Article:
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University of Iowa News Release


Oct. 11, 2007

Iowa Law Review honors late federal judge and UI alumnus Donald P. Lay

The life and accomplishments of the late Judge Donald P. Lay, a University of Iowa graduate who went on to become one of the youngest federal appeals court judges in U.S. history, is memorialized in the most recent issue of the Iowa Law Review.

Lay died in April at his home in suburban St. Paul, Minn., at the age of 80. He had received his bachelor's degree from UI in 1949 and his law degree from the UI College of Law in 1951.

Lay was appointed to the Eighth Circuit Court of Appeals in 1966 by President Lyndon Johnson. He served as chief judge from 1980 until his retirement in 1992, and continued to serve as senior judge until his death.

The issue features 10 tributes from Lay's friends, colleagues and former clerks. Among them is John Paul Stevens, associate justice of the U.S. Supreme Court; William Webster, former director of the CIA and FBI; Gerald Heaney, retired federal appeals court judge and one-time colleague of Lay's on the Eighth Circuit Court of Appeals; and N. William Hines, professor and dean emeritus of the UI College of Law.

Contributors praised Lay's passionate defense of individual rights and liberties throughout his 40-year career as a judge. Among the noteworthy cases they cite in their accolades that he participated in as an appeals court judge are:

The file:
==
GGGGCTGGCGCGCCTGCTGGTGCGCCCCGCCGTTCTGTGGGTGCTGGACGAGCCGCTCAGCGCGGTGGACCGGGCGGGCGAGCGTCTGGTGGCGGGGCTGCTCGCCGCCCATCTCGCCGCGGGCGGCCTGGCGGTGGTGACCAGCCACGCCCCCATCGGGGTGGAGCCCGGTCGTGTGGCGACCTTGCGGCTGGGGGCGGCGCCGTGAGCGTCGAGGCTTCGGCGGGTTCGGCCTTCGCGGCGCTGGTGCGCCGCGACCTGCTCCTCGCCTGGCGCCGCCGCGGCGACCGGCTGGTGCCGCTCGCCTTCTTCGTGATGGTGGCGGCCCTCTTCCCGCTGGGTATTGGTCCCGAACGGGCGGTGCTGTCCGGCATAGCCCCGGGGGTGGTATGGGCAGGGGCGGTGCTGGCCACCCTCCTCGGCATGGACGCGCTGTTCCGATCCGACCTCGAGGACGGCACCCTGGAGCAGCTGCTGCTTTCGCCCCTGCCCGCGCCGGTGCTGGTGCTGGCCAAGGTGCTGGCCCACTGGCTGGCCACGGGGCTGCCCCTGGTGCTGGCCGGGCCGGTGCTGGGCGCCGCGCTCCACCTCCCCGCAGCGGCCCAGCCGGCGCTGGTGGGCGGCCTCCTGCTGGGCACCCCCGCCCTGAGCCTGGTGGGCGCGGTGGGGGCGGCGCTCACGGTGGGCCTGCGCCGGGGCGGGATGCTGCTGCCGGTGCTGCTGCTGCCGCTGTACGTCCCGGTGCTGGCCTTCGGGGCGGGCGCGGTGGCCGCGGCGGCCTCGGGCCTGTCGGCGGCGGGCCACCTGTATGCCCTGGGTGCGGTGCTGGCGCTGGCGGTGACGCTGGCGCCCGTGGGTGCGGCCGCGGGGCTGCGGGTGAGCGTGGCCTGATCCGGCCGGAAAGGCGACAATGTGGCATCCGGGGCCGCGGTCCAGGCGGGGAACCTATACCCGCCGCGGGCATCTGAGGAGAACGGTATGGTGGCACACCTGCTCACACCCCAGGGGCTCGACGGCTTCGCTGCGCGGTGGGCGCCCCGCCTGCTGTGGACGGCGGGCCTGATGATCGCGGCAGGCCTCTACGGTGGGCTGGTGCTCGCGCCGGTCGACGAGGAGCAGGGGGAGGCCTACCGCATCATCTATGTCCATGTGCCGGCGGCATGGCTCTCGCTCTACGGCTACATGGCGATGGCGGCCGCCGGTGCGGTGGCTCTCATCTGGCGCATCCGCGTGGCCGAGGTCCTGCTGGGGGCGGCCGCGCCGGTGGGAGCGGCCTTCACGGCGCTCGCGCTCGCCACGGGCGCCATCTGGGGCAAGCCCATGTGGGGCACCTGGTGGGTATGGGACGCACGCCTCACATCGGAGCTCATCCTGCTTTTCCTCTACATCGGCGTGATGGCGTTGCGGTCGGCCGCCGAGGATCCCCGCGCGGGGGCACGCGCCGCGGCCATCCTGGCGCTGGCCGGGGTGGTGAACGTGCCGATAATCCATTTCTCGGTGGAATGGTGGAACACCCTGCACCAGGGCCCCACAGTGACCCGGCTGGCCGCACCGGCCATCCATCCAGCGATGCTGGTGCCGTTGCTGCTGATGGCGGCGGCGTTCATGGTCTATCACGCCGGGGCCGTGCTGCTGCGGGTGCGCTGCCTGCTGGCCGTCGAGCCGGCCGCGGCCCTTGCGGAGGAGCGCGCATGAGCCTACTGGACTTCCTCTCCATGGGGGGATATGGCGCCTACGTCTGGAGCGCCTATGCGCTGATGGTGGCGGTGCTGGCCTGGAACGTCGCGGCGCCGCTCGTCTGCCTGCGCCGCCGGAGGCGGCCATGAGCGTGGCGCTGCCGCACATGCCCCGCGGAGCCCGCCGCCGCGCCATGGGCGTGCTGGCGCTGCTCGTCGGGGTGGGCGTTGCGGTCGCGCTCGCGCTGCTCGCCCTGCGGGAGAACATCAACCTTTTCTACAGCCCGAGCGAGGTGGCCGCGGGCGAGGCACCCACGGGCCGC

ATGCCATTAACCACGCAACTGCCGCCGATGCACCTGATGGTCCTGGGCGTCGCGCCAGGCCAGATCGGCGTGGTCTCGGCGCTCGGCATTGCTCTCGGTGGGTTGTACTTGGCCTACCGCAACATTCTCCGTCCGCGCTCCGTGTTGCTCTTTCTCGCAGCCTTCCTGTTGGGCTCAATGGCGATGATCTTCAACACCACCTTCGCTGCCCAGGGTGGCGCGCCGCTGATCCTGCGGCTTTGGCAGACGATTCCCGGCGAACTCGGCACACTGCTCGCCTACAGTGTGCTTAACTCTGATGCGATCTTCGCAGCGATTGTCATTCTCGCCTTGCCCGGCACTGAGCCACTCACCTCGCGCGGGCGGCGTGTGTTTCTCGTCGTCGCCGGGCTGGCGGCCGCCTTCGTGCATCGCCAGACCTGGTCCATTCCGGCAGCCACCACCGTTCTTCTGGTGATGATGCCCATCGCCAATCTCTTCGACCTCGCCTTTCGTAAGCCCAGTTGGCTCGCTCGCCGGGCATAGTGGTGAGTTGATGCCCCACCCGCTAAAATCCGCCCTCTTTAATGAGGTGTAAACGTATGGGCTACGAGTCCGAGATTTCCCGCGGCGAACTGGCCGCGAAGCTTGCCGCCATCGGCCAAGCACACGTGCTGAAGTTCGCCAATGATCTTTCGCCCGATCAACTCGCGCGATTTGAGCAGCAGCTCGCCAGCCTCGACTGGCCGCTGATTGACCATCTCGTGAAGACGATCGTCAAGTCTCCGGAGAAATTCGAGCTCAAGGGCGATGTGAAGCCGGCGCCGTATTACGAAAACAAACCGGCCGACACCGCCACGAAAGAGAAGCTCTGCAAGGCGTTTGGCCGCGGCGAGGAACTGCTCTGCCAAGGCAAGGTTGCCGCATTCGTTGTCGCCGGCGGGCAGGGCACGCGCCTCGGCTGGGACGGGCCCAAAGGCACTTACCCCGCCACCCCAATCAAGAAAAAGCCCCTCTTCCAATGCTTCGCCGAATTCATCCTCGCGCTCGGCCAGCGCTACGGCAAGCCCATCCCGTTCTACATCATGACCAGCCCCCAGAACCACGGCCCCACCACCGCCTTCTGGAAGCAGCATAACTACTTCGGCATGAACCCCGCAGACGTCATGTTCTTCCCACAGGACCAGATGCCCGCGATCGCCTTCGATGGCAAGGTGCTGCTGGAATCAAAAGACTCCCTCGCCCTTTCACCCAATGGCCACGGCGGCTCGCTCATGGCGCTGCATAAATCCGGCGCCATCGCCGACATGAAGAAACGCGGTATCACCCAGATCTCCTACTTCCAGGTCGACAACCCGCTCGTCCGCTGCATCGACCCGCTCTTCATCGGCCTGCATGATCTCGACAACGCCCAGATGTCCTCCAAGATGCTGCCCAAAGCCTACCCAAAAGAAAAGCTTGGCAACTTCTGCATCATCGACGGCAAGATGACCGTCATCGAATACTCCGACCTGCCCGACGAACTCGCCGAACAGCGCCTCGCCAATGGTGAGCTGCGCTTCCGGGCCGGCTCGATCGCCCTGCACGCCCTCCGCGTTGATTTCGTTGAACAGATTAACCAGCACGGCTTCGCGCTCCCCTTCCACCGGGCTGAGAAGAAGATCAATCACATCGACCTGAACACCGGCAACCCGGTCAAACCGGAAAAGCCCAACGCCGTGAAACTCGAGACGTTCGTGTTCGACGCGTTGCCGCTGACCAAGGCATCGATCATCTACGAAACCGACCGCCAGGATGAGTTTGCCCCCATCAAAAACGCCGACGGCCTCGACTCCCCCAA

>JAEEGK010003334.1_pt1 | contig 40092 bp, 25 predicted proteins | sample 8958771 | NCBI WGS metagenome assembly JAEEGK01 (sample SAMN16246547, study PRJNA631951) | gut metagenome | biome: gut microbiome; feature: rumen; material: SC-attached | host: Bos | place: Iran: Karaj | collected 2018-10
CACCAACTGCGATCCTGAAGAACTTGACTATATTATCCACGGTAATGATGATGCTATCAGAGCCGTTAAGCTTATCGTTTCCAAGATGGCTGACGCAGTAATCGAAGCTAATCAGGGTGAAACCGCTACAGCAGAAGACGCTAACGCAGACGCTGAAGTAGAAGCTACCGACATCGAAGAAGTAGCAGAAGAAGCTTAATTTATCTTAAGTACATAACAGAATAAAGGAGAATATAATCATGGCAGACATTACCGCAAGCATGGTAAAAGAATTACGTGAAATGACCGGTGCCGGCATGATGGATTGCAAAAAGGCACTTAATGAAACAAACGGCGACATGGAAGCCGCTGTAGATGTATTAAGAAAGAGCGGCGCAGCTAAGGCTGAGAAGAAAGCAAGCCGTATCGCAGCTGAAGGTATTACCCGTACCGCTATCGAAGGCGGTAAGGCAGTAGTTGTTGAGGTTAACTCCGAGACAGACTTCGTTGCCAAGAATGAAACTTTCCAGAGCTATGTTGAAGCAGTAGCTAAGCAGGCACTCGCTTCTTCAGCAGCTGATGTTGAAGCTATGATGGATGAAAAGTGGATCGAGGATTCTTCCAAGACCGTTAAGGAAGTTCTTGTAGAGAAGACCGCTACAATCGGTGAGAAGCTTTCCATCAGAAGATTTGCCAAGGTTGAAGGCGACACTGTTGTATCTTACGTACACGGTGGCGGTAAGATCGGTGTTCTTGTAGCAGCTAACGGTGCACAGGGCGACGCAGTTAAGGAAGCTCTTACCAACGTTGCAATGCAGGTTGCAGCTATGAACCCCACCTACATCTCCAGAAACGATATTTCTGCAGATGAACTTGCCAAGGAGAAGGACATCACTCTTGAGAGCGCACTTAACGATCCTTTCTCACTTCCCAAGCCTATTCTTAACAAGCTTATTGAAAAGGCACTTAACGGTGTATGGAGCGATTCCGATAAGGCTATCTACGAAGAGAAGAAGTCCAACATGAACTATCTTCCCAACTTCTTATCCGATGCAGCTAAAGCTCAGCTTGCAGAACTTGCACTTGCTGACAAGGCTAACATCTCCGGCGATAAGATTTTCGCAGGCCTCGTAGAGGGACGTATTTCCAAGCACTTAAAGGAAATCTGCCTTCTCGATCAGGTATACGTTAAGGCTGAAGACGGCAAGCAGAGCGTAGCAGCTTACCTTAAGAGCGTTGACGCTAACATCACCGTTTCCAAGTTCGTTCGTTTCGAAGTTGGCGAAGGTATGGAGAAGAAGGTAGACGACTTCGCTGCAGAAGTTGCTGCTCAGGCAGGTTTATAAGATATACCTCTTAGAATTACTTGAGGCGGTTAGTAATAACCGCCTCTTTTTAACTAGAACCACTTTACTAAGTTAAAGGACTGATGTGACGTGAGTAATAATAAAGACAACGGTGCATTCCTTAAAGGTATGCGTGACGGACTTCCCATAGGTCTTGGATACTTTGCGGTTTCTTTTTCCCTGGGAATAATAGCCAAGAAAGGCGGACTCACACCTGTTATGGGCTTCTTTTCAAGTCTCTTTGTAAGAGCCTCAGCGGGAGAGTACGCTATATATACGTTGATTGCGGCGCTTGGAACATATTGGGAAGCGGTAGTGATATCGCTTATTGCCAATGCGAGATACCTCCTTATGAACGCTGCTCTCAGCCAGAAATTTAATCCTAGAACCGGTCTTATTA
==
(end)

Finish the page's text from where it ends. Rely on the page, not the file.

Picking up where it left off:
--Jenson v. Eveleth Taconite Mining, one of the first federal cases to recognize that harassment of female employees was unconstitutional, and a case that was the basis for the movie "North Country."

--McDonnell Douglas Corp. v. Green, which laid out the first federal standards for racial discrimination in employment.

--Bishop v. Colaw, which made it illegal for school dress codes to stipulate the length of a student's hair.

They also commented on Lay's love of outdoors and sports.

"As a judge, Don Lay was once one of the youngest, once one of the most-senior, and always one of the most respected by his colleagues in the federal judiciary," Stevens, the U.S. Supreme Court justice, writes in his tribute. "As a friend, he was always excellent company and tolerant of less skilled golfers."

The tributes are published in volume 92, number 5 of the Iowa Law Review, copies of which can be requested by calling 319-335-9132 or by e-mailing

STORY SOURCE: University of Iowa News Service, 300 Plaza Centre One, Iowa City, Iowa 52242-2500

MEDIA CONTACTS: Alison Guernsey, Iowa Law Review, 319-335-9132,; Tom Snee, University News Services, 319-384-0010,